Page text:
Our biggest fear that the burglars had stolen Jill's lap top, which would be like stealing her brain. I prayed that it would be safe, and it was! Before leaving, she had piled papers on top of her computer and the burglars didn't think to look under them. Instead they stole every electronic device that they could find--a total of 6 old computers, a Bose speaker, a Kindle, and also a silver communion chalice that belonged to my wife Kathleen of blessed memory.
That was the biggest lost for me, since the chalice is a keepsake and irreplaceable.
When we told people about our loss, there was an outpouring of sympathy from friends and neighbors and family that touched us deeply. Our next-door neighbor even brought us some watermelon to comfort us. Others offered help. We feel blessed and grateful to have such loving friends!
The emotional shock was drawn out by the fact that it took almost all weekend to sort through the chaos left behind by the burglars--closets, wardrobes, and desks drawers opened, clothing and jewelry and other possessions scattered over the floor.
As I sorted through the stuff, I also reflected on what my Christian and Quaker faith has taught me. People are more important than stuff. It is much more grievous for a thief to lose his or her integrity by stealing than it is for a homeowner to lose some possessions due to theft.
Since the most precious possession I lost was my wife's silver chalice, I asked myself: how would Kathleen want me to respond? What would Jesus do?
The silver chalice reminded me of the story in Les Miserables when Jean Valjean escaped from prison (where he was serving time for stealing bread) and was taken in by kind and hospitable priest. Early in the morning, Jean Valjean left the priest's home and took with him some silver candlesticks.
Later that day, he was apprehended by the police who took him back to the priest's home. They asked if Jean Valjean had stolen the candlesticks.
"Oh no," replied the priest. "I gave them to him. He needed them more than I did."
The priest then told Valjean: "Do not forget, never forget, that you have promised to use this money in becoming an honest man. Jean Valjean, my brother, you no longer belong to evil, but to good."
This act of forgiveness so touched Jean Valjean that his life was forever transformed.
That's what I hope and pray for those who stole Kathleen's chalice.
This is not the first time that I have had something precious stolen. Twenty years ago, when I was coordinating a youth program for Quaker youth, the van I had purchased for this job was stolen while I was buying flowers at Home Depot in Pico Rivera. This happened on a Sunday while I was on my way from church to a Bible study. I was "filled with the Spirit," and somehow the van didn't seem very important. The security guard who I was talking to was surprised by my lack of concern for the van. "I am more concerned about those who stole the van," I told him. "They need prayer."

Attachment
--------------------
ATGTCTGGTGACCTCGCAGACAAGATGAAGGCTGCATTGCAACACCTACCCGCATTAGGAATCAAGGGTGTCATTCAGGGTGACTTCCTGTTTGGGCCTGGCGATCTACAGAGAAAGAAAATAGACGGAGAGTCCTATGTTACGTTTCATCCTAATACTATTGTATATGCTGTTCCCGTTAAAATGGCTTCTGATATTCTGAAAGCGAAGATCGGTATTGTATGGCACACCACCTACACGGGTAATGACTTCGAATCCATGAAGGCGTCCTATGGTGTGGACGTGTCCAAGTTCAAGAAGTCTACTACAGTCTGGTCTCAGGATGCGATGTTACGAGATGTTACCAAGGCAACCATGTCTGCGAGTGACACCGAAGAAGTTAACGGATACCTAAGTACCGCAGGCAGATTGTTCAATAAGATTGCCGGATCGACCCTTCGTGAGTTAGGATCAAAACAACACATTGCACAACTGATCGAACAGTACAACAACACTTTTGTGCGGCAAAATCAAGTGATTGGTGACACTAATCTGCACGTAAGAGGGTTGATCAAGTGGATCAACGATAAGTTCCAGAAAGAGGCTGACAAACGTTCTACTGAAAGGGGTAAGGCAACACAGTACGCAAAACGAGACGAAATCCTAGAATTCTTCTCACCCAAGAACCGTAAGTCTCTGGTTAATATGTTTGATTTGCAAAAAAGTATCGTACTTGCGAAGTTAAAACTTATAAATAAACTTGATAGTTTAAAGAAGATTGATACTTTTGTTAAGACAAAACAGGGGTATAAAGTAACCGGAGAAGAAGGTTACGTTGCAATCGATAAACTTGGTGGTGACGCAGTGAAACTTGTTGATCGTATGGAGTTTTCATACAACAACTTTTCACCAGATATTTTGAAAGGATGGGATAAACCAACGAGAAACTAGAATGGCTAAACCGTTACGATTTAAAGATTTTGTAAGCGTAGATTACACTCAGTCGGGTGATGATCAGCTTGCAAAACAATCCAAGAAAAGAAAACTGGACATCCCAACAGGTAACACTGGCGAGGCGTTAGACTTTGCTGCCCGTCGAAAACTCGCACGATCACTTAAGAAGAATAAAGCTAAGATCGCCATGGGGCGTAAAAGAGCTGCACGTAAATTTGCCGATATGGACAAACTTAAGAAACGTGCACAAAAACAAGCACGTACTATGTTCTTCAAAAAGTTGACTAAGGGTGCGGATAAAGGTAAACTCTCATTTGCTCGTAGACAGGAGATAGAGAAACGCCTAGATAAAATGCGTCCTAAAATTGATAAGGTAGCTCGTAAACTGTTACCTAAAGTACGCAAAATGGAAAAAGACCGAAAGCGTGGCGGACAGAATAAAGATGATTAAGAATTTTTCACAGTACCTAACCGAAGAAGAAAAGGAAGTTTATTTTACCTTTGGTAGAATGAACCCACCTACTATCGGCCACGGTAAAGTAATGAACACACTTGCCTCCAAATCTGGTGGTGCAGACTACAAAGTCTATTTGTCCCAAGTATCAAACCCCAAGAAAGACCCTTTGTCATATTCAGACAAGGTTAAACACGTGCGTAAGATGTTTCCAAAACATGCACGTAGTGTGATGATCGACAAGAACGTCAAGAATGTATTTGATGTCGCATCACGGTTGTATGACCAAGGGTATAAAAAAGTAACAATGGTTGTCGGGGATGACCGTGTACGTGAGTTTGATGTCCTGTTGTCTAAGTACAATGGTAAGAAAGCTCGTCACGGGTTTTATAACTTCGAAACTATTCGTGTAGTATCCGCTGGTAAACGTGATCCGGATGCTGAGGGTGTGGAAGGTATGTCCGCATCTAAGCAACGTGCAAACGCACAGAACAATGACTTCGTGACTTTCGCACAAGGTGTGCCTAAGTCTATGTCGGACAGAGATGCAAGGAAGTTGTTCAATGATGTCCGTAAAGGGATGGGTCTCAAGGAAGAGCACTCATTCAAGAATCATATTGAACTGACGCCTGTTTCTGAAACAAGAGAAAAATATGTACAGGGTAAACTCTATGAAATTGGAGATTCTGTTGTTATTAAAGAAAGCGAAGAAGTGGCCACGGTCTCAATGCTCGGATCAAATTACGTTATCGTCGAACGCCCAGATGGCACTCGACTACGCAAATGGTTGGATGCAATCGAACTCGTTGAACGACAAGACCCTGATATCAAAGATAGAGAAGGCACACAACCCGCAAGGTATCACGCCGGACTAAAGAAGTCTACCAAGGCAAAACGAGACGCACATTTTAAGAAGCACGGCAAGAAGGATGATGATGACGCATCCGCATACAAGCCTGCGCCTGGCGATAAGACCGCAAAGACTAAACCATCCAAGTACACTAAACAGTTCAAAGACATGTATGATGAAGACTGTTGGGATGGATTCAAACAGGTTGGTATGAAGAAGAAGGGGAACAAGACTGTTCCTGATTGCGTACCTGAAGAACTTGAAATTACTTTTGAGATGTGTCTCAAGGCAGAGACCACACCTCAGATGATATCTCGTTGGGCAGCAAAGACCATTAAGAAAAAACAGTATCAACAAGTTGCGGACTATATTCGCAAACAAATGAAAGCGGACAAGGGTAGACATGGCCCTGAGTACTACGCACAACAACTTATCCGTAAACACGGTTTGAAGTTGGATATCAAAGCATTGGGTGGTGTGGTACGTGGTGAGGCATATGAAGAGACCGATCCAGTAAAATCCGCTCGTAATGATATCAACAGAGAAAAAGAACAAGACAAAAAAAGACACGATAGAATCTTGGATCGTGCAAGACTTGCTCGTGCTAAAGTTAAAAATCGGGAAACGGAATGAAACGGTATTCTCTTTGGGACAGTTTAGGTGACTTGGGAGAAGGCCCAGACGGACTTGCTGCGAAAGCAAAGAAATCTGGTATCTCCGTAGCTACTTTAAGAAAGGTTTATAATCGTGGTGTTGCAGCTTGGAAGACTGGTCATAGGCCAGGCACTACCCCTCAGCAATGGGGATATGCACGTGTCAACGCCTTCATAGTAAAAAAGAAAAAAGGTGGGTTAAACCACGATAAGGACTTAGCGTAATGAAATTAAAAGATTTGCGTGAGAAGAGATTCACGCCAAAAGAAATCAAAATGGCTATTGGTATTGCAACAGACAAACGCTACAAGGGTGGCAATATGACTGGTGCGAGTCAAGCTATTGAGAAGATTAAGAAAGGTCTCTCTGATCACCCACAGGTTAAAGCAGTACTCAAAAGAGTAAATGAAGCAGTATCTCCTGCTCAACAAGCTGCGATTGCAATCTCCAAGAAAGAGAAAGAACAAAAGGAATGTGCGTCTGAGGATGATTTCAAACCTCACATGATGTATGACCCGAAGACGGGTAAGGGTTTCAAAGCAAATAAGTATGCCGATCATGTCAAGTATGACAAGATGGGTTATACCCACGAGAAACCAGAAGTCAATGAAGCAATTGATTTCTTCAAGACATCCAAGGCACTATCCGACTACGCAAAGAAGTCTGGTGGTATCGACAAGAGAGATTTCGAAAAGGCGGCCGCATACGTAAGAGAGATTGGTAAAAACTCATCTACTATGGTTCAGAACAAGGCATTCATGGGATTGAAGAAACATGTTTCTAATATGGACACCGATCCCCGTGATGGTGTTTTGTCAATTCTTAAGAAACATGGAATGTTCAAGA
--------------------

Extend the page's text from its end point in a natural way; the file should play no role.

The security guard, a young Latino man, was so touched by my response he shared with me his story, how he had been beaten by gang members in this very lot, and almost died. He was determined to seek revenge, but after several months realized the futility of vengeance and decided instead to become a police officer. He was married, taken classes in college and making good progress in his life. I congratulated him for making a wise decision.
The Quaker youth were also surprised when I told them to hold in the Light those who stole the van. They were young people like themselves who had lost their way.
The van was eventually found, trashed but still drivable, and kids who stole it were caught. I was asked what restitution I wanted and I said, all I wanted was to talk to them and let them know how precious they are and how I hoped they would see that and turn their lives around. I was never given that opportunity, but I hope that somehow they got the message.
The early church leaders recognized that people were more important than things, even things that belonged to the church.
One of Thomas Merton's favorite stories of the early church concerned some monks whose abbot went on a trip and left them in charge of the monastery. While the abbot was gone, burglars came and stole precious religious items. The monks were so outraged they went out and captured the burglars and brought them to justice. When the abbot returned, they proudly told him what they had done.
"You did this and still call yourselves followers of Christ?" replied the abbot. "Jesus came to bring release to the captives, not put them in jail."
The consciences of the monks were so smitten that they stole out of the monastery in the middle of night, broke into the jail, and released all the thieves!
I take these teachings to heart as I think about those who broke into our home. Yes, it was painful for us--a violation that will take time to heal. But what I yearn for most is restorative justice--a chance to connect with the offenders and find a way to restore the broken relationships caused by theft.
This is how my Quaker/Christian faith teaches me to respond.